WASHINGTON, Oct. 7 (Xinhua) -- Finding life on exoplanets, or planets outside the solar system, may be more difficult than people thought, researchers from China, the United States and Argentina said Monday.
Current efforts to find a second Earth focus on so-called M dwarfs or red dwarfs, stars that are smaller than the Sun but make up more than 75 percent of the stars in the solar neighborhood. High levels of atmospheric oxygen are considered the most promising indicator for life on exoplanets.
However, recent observations of several planet-hosting M dwarfs showed that the ultraviolet (UV) properties of these small stars are quite different from those of the Sun, which could further complicate the search for alien life, the researchers said at a meeting of the American Astronomical Society Division for Planetary Sciences in Denver.
Using the observed UV spectrum of the M dwarf star GJ 876, Feng Tian, professor at Tsinghua University, and his U.S. and Argentine colleagues have shown that the atmosphere of a hypothetical habitable planet around the star could build up significant levels of oxygen even in the absence of life.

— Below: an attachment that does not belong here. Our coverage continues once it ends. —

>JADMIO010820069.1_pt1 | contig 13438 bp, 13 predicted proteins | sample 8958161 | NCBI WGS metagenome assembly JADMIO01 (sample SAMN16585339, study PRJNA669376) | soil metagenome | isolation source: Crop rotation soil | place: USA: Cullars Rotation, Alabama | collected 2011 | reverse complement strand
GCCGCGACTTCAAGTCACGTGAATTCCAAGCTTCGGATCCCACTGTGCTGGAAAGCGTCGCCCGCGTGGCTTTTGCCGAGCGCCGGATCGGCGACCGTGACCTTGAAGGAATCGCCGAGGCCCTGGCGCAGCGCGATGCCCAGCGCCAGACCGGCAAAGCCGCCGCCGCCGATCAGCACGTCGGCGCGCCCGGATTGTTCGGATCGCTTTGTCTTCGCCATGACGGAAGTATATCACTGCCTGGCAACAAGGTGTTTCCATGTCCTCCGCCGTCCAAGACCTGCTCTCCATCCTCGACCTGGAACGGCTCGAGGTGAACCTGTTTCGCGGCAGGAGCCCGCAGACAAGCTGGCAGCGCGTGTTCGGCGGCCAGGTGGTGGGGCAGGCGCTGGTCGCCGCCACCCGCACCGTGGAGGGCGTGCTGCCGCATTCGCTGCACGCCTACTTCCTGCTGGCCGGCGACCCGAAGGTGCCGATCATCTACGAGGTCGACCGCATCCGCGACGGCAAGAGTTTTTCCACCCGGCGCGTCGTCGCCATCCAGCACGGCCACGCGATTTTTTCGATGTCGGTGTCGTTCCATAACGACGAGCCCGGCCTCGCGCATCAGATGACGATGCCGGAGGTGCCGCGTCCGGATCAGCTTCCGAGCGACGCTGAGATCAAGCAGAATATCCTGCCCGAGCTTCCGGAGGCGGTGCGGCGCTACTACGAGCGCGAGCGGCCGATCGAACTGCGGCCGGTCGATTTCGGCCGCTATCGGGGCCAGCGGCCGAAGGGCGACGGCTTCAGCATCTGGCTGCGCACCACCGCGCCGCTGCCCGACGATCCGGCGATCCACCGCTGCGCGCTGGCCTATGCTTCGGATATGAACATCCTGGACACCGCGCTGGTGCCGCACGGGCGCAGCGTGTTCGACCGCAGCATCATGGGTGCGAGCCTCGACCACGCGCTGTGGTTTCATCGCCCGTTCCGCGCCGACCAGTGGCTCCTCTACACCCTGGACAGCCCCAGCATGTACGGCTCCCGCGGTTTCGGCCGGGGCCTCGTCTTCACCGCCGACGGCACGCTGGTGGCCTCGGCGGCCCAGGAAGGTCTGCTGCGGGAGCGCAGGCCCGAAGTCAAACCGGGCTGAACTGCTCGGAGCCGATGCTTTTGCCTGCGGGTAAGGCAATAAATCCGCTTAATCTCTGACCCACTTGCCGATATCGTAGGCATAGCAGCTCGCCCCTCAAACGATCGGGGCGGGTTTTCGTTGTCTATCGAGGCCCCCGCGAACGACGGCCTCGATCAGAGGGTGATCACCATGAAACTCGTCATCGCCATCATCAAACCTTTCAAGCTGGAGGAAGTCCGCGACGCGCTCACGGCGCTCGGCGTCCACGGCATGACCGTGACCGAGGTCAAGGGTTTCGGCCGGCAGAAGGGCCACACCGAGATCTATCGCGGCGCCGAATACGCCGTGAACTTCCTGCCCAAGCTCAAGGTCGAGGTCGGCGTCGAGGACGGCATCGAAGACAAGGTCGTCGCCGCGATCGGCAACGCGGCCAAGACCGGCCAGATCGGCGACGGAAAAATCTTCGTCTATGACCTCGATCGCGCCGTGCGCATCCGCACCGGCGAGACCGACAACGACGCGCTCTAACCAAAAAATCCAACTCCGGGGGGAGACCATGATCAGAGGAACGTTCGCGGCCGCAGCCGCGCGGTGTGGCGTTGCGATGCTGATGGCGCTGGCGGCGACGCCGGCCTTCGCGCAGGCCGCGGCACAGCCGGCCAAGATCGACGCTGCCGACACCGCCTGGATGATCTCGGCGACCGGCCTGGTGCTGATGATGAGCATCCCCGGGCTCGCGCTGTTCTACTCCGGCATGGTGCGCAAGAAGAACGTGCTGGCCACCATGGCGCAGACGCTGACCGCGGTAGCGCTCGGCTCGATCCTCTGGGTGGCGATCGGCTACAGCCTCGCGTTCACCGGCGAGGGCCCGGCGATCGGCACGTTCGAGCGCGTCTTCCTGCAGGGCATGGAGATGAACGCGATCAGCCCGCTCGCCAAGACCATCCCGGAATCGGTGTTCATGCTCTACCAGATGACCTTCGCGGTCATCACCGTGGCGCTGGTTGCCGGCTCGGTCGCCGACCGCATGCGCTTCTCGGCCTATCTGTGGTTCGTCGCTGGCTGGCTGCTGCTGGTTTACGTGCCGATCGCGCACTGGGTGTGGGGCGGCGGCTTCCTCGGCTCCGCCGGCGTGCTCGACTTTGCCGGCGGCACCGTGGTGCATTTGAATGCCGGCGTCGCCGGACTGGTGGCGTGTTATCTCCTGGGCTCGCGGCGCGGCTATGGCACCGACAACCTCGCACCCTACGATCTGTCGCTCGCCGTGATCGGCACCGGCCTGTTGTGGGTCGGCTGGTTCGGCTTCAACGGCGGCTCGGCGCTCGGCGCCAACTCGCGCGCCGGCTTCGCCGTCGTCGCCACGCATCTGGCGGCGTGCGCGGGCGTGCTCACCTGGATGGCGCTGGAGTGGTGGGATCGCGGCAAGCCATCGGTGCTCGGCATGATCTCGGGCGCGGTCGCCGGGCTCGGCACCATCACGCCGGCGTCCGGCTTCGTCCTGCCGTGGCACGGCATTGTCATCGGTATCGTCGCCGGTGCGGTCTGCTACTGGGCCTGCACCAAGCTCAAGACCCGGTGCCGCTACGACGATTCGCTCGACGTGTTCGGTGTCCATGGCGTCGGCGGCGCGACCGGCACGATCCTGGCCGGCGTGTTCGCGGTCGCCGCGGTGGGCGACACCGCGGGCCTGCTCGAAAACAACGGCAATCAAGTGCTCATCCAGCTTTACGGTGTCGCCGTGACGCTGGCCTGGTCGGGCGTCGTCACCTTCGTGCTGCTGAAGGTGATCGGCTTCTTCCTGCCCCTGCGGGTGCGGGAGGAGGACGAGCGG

"In this case, the atmosphere of a lifeless planet can be close to that of the Earth's 2.2 billion years ago, after the so called Great Oxidation Event in Earth's geological history," Tian said in a statement.
In his new report, Tian further studied Earth-mass planets using the UV spectra of four other M dwarfs, including GJ 667C which contains three potentially habitable planets.
These studies provided further support to their previous conclusion: "Before we can claim the discovery of life on exoplanets, we have to examine the stars harboring these planets more carefully."
"Prof. Feng Tian's research addresses one of the most important questions of contemporary astrophysics and indeed of great interest to the general public: Are there other habitable planets near Earth, and is there any evidence that they are indeed inhabited?" said Professor Jeffrey Linsky of the University of Colorado at Boulder.
"The authors of this paper make an important point regarding the confidence we could have in the detection of O2 simultaneously with H2O and CO2, as a biosignature in the spectrum of an Earth- like exoplanet around an M star," said Alain Leger of the Institute d'Astrophysique Spatiale at University Paris XI, France.
The researchers, however, said the work requires further confirmation by other scientists.
"This is somewhat sending the cat among the pigeons in our confidence in the O2, H2O, and CO2 biosignature, but in a limited way. It concerns only M stars and the presence of O2 in small amounts," Leger said.